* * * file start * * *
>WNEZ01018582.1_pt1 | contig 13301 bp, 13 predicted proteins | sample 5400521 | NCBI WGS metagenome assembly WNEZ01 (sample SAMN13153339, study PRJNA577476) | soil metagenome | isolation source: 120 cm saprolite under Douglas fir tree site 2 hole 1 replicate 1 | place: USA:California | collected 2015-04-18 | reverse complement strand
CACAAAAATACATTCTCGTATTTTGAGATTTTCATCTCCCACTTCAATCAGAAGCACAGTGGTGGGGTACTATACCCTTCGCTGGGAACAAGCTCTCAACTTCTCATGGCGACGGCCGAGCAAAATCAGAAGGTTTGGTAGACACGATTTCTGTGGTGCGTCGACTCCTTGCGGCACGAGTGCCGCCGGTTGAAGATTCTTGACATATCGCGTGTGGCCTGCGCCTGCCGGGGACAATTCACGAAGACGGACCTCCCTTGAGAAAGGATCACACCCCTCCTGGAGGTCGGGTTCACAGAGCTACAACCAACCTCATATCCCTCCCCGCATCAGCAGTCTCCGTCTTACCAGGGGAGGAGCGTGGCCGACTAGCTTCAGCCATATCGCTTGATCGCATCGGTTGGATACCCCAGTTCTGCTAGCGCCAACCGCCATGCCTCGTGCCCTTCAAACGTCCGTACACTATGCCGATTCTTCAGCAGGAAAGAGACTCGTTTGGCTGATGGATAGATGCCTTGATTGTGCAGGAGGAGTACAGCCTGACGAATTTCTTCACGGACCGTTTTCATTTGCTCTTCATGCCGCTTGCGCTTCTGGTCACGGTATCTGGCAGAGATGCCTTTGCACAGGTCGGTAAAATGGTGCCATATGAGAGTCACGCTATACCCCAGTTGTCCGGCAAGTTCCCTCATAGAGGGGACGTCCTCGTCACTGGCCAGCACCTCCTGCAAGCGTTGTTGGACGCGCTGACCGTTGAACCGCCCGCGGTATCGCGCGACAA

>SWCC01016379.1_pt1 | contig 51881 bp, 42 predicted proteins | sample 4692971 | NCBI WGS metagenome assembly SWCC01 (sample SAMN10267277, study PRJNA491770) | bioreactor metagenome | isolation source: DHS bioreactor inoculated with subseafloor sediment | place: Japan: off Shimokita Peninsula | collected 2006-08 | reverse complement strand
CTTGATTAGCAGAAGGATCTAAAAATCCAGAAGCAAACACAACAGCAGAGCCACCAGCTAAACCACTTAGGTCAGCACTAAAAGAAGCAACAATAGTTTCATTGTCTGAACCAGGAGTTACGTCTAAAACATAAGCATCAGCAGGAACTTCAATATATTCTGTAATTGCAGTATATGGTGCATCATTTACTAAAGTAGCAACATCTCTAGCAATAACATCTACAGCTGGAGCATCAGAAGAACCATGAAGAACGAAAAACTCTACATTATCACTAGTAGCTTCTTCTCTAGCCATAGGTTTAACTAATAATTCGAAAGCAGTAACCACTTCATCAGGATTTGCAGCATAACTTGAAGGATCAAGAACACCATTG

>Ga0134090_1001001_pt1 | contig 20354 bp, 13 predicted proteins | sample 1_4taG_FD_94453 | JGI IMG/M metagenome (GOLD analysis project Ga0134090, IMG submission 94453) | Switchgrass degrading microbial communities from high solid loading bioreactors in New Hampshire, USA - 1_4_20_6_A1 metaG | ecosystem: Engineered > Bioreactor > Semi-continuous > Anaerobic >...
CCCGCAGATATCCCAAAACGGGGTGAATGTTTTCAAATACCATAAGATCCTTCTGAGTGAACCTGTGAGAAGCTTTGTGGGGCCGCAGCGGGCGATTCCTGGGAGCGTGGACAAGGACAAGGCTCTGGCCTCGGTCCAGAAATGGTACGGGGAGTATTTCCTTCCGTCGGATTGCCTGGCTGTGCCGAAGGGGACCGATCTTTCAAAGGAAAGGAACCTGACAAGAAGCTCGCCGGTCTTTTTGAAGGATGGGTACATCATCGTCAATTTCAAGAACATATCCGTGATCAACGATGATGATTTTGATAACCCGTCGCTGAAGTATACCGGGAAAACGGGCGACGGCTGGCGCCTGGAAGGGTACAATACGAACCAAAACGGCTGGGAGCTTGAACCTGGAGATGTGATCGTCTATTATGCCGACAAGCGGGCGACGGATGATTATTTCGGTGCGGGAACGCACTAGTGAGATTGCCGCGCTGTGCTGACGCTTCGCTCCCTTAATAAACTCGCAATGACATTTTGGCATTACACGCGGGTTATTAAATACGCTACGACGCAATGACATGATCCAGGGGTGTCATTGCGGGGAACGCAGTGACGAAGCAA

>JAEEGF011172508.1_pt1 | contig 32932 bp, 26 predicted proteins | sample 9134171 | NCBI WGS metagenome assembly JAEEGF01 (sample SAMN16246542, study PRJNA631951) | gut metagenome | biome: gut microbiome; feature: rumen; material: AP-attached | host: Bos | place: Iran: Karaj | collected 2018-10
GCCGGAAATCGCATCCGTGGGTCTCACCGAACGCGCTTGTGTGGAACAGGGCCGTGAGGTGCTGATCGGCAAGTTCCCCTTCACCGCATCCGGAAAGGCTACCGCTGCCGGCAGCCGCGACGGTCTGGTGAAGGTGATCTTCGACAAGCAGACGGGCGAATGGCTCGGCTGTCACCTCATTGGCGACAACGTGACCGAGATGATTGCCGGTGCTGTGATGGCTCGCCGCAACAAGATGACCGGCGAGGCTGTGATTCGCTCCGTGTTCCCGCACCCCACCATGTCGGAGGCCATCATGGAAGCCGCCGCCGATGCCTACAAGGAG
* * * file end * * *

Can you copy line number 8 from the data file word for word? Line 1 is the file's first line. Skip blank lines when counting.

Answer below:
GCCGGAAATCGCATCCGTGGGTCTCACCGAACGCGCTTGTGTGGAACAGGGCCGTGAGGTGCTGATCGGCAAGTTCCCCTTCACCGCATCCGGAAAGGCTACCGCTGCCGGCAGCCGCGACGGTCTGGTGAAGGTGATCTTCGACAAGCAGACGGGCGAATGGCTCGGCTGTCACCTCATTGGCGACAACGTGACCGAGATGATTGCCGGTGCTGTGATGGCTCGCCGCAACAAGATGACCGGCGAGGCTGTGATTCGCTCCGTGTTCCCGCACCCCACCATGTCGGAGGCCATCATGGAAGCCGCCGCCGATGCCTACAAGGAG